“When people have a DARVO response, that is potentially damaging both to those in the situation and to our larger community,” she said. “DARVO is a conversation stuffer. It’s intimidating and scary to the person who gets DARVO’d or to other people who might want to speak about an experience.”
In a different sort of tactic, there were instances this year of people reversing course by expressing regret about how they handled their initial apologies, denials, or silence.
Locally, that was the case for Larry Wittig, a former Pennsylvania education official recently banned from USRowing over alleged sexual misconduct in the early 1980s, claims first reported by The Inquirer in 2017.
The Inquirer reported last week that Wittig admitted to investigators with the U.S. Center for SafeSport that he had engaged in a sexual relationship with one of the women who accused him of misconduct, Annette DeMichele, when she was 17, though he had denied her claims two years ago.
The SafeSport investigation concluded Wittig had engaged in sexual misconduct with DeMichele and another minor athlete. Wittig is appealing the decision and said last week he was confident it would be reversed.
Plenty more high-profile people have attempted to stage comebacks. The comedy world has watched as Louis C.K., who admitted to masturbating in front of women without their consent, has returned to the stage. Meanwhile, Aziz Ansari has a new standup special on Netflix, in which he talks about the allegation against him — the one that changed the momentum of the #MeToo movement as watchers debated whether missed cues really count as misconduct.
“We are still dealing with the ‘he said, she said’ of the past. That hasn’t gone away for many of these situations,” said Deborah Weinstein, an expert in anti-harassment training and founder of the Philadelphia-based Weinstein Firm. “Much has changed. But that hasn’t.”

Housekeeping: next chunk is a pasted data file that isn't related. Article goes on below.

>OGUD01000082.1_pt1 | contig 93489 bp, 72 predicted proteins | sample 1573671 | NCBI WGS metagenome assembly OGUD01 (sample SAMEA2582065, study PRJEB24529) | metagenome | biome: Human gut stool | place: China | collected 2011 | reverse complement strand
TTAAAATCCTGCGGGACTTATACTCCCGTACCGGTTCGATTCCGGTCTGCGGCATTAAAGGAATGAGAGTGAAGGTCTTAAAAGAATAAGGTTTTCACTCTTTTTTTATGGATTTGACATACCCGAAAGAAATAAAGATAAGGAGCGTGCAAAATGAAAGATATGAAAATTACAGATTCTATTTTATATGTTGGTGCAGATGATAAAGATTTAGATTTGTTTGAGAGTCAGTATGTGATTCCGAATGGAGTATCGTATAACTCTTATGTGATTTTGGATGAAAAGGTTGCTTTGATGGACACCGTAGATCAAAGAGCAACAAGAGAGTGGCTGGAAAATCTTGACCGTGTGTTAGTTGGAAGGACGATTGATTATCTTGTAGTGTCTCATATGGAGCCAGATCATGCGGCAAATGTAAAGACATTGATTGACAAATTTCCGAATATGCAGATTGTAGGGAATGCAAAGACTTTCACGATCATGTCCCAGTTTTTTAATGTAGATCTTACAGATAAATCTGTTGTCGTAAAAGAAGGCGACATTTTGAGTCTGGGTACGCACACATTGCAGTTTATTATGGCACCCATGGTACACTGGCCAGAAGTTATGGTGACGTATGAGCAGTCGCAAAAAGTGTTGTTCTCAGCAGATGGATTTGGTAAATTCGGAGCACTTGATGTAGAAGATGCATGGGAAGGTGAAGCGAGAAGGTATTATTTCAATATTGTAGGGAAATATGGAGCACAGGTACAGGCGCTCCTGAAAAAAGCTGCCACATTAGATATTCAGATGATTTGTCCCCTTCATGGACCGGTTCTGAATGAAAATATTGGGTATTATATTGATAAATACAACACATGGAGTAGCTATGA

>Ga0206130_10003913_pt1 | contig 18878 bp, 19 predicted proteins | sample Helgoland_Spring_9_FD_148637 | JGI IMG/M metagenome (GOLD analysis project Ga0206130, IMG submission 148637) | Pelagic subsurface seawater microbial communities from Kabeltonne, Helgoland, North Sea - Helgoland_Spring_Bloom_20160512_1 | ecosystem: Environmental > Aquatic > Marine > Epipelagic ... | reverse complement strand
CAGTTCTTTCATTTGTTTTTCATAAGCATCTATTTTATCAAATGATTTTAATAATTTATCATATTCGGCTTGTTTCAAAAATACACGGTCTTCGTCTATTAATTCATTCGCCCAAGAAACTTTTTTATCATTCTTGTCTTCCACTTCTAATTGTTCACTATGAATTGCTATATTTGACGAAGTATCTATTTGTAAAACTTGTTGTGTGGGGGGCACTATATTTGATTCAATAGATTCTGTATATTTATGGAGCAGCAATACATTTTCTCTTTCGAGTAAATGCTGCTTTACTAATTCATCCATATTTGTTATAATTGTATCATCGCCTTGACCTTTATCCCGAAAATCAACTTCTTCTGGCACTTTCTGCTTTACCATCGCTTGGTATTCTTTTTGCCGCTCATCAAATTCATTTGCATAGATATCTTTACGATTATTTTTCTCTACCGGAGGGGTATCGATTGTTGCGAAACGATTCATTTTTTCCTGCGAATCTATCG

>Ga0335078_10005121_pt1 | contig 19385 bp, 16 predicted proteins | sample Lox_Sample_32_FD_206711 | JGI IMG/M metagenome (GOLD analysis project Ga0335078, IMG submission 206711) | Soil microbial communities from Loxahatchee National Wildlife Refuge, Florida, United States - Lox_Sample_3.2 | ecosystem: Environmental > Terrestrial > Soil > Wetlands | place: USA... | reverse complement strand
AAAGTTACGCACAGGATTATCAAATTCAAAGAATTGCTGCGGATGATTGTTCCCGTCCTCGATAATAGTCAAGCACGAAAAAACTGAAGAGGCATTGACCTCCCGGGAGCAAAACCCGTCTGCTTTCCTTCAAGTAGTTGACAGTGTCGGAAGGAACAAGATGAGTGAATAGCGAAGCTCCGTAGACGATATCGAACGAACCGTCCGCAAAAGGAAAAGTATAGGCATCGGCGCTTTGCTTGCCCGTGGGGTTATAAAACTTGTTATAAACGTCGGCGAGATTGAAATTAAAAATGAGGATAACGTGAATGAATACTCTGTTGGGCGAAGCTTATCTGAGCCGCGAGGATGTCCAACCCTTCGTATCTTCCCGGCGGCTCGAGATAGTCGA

And then there’s political commentator Mark Halperin, accused by nine women of harassment and unwanted sexual contact, announcing in August that he’d signed a book deal. Former NPR host Garrison Keillor, accused of workplace sexual harassment, went on a speaking tour. Ditto for former U.S. Sen. Al Franken, who faced multiple allegations of sexual misconduct and bowed out of the Senate under pressure from colleagues — seven of whom publicly said this year that they have regrets about calling for his resignation.
Kelly Accetta, a Texas-based life coach and author who has experienced sexual violence, said redemption is possible under certain circumstances.
“I don’t think somebody should be reviled for life if they truly have realized the error of what they’ve done and they have true remorse, apologized to the victim, and they’ve done everything they can to make amends and change the industry they’re in,” she said. “We all love a great comeback story.”